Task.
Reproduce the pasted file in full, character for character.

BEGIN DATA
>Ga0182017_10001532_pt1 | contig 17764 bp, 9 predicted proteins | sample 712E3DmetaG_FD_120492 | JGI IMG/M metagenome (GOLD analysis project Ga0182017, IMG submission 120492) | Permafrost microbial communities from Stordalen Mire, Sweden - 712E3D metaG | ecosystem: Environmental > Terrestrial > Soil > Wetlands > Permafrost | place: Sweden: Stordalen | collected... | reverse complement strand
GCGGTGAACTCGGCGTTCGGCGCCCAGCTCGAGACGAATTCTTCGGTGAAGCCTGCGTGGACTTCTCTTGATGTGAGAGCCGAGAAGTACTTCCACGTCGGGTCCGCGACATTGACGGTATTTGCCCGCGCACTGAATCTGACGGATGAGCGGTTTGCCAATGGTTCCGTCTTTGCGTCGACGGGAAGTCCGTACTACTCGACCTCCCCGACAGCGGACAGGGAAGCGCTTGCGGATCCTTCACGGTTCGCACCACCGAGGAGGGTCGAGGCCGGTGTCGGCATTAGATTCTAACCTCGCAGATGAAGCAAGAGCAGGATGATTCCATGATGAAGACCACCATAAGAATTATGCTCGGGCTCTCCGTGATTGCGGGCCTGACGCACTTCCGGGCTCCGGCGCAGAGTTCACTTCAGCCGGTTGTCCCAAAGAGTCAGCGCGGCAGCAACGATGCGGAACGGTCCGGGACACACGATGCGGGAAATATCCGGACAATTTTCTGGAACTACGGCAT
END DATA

>Ga0182017_10001532_pt1 | contig 17764 bp, 9 predicted proteins | sample 712E3DmetaG_FD_120492 | JGI IMG/M metagenome (GOLD analysis project Ga0182017, IMG submission 120492) | Permafrost microbial communities from Stordalen Mire, Sweden - 712E3D metaG | ecosystem: Environmental > Terrestrial > Soil > Wetlands > Permafrost | place: Sweden: Stordalen | collected... | reverse complement strand
GCGGTGAACTCGGCGTTCGGCGCCCAGCTCGAGACGAATTCTTCGGTGAAGCCTGCGTGGACTTCTCTTGATGTGAGAGCCGAGAAGTACTTCCACGTCGGGTCCGCGACATTGACGGTATTTGCCCGCGCACTGAATCTGACGGATGAGCGGTTTGCCAATGGTTCCGTCTTTGCGTCGACGGGAAGTCCGTACTACTCGACCTCCCCGACAGCGGACAGGGAAGCGCTTGCGGATCCTTCACGGTTCGCACCACCGAGGAGGGTCGAGGCCGGTGTCGGCATTAGATTCTAACCTCGCAGATGAAGCAAGAGCAGGATGATTCCATGATGAAGACCACCATAAGAATTATGCTCGGGCTCTCCGTGATTGCGGGCCTGACGCACTTCCGGGCTCCGGCGCAGAGTTCACTTCAGCCGGTTGTCCCAAAGAGTCAGCGCGGCAGCAACGATGCGGAACGGTCCGGGACACACGATGCGGGAAATATCCGGACAATTTTCTGGAACTACGGCAT